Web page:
CP.E.181.1 & 181.2

In the late winter of 1389/90 Emmota, a servant of Henry Rayner of Beal in the West Riding brought a suit before the Curia Ebor', York's central church court. She complained that though she and Robert son of John Williamson of nearby Kellington had contracted to marry, he had not yet solemnized their vows and would not now marry her. What was worse, in a parallel suit brought by Emmota she complained that Thomas, Robert's brother, also of Kellington, had publicly defamed her good character by alleging he had slept with her (or, as the record more prosaically states, 'knew her carnally') in an attempt, she claimed, to prevent the marriage taking place.

Those are the bare bones of the story, which are laid out in a variety of documents now available to view for free through the York Digital Library Cause Papers portal, although, be warned, you will need to know some Latin to make sense of them. In essence, Emmota's case hinged on proving the words she claimed she and Robert had spoken openly before witnesses in the private house in which she worked at Christmas a year previously (which, by my calculaton, would be December 1388) had actually been spoken, and that she had not slept with Thomas. In the formal articles her attorney William de Killerwyk presented to the court, Emmota argued that Robert had publicy and willingly confessed that he and she had both lawfully contracted marriage

 'p(er) v(er)ba mutuu(m) co(n)sensum exp(ri)me(n)cia de p(re)senti ac spo(n)salia p(er) v(er)ba de fut(ur)o carnali copula postmod(um) int(er) eosd(e)m subsecut(a) ... /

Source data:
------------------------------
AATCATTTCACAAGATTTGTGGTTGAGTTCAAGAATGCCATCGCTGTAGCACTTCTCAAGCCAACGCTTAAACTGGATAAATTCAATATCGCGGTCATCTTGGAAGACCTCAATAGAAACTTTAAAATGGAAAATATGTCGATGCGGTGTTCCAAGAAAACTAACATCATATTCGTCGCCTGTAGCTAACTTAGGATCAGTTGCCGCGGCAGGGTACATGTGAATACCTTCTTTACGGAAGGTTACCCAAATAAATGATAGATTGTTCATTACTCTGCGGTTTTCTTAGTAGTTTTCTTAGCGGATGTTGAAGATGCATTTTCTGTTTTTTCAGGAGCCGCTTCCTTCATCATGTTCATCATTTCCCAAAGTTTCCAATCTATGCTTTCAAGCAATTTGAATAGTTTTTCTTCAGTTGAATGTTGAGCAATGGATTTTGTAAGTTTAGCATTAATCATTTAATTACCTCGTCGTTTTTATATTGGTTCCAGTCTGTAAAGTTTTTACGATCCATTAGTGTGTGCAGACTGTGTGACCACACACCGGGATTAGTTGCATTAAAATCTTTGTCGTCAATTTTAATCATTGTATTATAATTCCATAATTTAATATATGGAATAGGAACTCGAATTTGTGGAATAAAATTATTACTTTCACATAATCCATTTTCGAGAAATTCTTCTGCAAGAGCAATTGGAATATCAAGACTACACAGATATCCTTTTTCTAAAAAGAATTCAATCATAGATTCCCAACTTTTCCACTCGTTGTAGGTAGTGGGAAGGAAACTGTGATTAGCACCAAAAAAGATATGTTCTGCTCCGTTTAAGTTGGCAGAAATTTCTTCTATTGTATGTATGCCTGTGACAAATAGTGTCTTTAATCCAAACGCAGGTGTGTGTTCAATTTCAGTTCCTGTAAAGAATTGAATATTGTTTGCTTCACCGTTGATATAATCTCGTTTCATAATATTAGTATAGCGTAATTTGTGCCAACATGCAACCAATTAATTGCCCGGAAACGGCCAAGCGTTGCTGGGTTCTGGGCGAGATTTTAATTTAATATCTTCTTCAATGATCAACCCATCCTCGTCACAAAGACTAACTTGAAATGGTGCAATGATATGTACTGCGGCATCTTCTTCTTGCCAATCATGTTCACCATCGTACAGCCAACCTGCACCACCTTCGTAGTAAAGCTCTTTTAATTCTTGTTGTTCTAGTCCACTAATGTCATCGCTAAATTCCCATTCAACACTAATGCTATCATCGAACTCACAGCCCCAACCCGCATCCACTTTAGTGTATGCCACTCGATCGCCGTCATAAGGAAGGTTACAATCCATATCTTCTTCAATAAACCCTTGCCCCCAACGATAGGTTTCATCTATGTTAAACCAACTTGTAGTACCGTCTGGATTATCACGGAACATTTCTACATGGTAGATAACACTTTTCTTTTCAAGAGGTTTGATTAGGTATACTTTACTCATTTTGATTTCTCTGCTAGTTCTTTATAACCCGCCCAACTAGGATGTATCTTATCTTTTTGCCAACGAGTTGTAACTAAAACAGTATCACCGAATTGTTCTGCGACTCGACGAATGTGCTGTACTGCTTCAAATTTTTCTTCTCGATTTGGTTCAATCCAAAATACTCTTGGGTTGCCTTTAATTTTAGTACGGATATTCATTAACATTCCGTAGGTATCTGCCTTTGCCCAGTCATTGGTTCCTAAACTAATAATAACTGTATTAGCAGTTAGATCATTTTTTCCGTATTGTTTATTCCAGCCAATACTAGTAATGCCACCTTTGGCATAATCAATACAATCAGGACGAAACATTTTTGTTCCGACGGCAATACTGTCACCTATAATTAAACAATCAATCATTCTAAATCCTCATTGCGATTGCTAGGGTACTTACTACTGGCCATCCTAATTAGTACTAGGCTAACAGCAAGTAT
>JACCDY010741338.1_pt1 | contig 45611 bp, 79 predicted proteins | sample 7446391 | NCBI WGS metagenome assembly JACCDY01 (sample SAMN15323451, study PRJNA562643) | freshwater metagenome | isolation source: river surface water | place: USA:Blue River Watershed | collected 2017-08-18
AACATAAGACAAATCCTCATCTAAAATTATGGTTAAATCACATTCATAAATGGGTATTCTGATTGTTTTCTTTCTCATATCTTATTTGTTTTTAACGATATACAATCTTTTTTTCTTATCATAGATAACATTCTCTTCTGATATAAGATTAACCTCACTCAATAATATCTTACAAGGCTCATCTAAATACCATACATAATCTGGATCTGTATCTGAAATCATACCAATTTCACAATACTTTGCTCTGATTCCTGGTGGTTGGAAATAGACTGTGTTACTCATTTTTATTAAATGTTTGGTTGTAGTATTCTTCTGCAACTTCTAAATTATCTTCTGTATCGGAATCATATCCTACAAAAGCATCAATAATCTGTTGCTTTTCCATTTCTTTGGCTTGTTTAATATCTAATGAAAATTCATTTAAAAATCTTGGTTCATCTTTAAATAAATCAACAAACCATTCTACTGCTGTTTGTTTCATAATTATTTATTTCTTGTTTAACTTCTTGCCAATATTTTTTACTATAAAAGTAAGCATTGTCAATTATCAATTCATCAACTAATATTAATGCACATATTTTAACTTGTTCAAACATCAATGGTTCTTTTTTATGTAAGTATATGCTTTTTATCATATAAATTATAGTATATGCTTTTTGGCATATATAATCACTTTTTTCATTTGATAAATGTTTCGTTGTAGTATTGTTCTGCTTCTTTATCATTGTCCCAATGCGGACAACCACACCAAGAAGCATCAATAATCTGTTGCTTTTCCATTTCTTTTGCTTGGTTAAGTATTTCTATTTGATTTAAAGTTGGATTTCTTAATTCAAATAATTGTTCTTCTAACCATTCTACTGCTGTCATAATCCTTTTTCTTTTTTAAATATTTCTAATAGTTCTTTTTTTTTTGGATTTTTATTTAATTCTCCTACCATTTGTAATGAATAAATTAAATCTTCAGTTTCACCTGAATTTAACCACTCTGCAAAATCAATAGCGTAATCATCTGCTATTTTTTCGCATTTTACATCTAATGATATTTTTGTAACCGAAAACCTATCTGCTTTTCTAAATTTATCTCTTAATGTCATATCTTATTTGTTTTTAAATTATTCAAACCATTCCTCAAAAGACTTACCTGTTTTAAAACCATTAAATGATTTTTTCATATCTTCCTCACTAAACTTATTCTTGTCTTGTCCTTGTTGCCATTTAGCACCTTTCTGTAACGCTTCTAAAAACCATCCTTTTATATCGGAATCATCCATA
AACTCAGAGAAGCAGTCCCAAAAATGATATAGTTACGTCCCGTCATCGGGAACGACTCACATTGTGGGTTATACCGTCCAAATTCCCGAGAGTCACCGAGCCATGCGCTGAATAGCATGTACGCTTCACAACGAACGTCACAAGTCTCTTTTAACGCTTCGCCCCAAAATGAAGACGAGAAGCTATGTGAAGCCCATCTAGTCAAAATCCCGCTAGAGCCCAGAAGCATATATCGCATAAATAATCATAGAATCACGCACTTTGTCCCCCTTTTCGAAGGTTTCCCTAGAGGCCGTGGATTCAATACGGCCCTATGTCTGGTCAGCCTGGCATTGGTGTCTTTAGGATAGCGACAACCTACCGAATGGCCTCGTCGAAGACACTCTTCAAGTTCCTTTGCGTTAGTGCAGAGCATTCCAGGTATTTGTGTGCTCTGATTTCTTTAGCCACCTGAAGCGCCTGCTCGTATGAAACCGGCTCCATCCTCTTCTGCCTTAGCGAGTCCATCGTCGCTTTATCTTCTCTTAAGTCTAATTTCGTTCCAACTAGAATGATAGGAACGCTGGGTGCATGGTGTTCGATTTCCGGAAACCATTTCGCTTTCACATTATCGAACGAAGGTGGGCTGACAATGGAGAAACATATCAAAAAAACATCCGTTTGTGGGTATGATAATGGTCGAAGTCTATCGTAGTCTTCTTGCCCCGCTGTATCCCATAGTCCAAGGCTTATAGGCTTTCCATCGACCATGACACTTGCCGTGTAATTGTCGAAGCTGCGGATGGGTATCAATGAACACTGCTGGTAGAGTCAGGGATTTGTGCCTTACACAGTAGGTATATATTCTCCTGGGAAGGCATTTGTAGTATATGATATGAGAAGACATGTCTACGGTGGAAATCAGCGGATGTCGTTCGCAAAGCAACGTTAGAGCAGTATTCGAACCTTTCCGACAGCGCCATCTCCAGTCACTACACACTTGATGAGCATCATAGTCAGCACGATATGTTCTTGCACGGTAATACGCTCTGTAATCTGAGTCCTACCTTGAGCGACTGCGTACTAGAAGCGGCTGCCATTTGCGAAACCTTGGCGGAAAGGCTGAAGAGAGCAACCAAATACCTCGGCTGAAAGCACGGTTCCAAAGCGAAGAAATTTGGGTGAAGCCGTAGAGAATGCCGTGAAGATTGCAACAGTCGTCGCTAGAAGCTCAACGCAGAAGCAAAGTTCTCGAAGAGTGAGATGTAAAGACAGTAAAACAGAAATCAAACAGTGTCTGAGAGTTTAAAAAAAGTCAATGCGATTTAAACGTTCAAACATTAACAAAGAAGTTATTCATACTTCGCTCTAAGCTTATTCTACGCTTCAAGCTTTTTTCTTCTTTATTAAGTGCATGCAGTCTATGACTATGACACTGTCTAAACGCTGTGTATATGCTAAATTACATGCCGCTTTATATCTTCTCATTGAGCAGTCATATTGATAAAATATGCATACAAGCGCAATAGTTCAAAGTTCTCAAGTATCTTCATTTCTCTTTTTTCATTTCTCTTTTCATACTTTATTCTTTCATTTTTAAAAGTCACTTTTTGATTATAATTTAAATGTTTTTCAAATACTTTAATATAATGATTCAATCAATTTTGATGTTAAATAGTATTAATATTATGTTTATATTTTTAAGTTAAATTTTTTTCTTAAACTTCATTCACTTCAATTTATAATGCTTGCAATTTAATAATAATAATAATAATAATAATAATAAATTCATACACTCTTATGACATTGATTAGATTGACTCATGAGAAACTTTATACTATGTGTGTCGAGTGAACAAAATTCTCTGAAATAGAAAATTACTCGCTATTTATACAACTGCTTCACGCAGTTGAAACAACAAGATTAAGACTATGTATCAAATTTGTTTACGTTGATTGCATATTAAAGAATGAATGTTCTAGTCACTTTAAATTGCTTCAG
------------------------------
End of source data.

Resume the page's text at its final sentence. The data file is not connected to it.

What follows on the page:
by expressing words of mutual consent in the present and their spousal by words of future [intent], carnal intercourse between them having followed afterwards...'

 In the formal articles her attorney William de Killerwyk presented to the court, Emmota argued that Robert had publicly and willingly confessed that he and she had both lawfully contracted marriage ‘p(er) v(er)ba mutuu(m) co(n)sensum exp(ri)me(n)cia de p(re)senti ac spo(n)salia p(er) v(er)ba de fut(ur)o carnali copula postmod(um) int(er) eosd(e)m subsecut(a) … / by expressing words of mutual consent in the present and their spousal by words of future [intent], carnal intercourse between them having followed afterwards …’ If she could prove this, she wanted the court to declare the marriage valid and to compel Robert to recognise her as his lawful wife and solemnize their marriage. 


Section of CP.E.181.1 p.7
Section of CP.E.181.1 p.7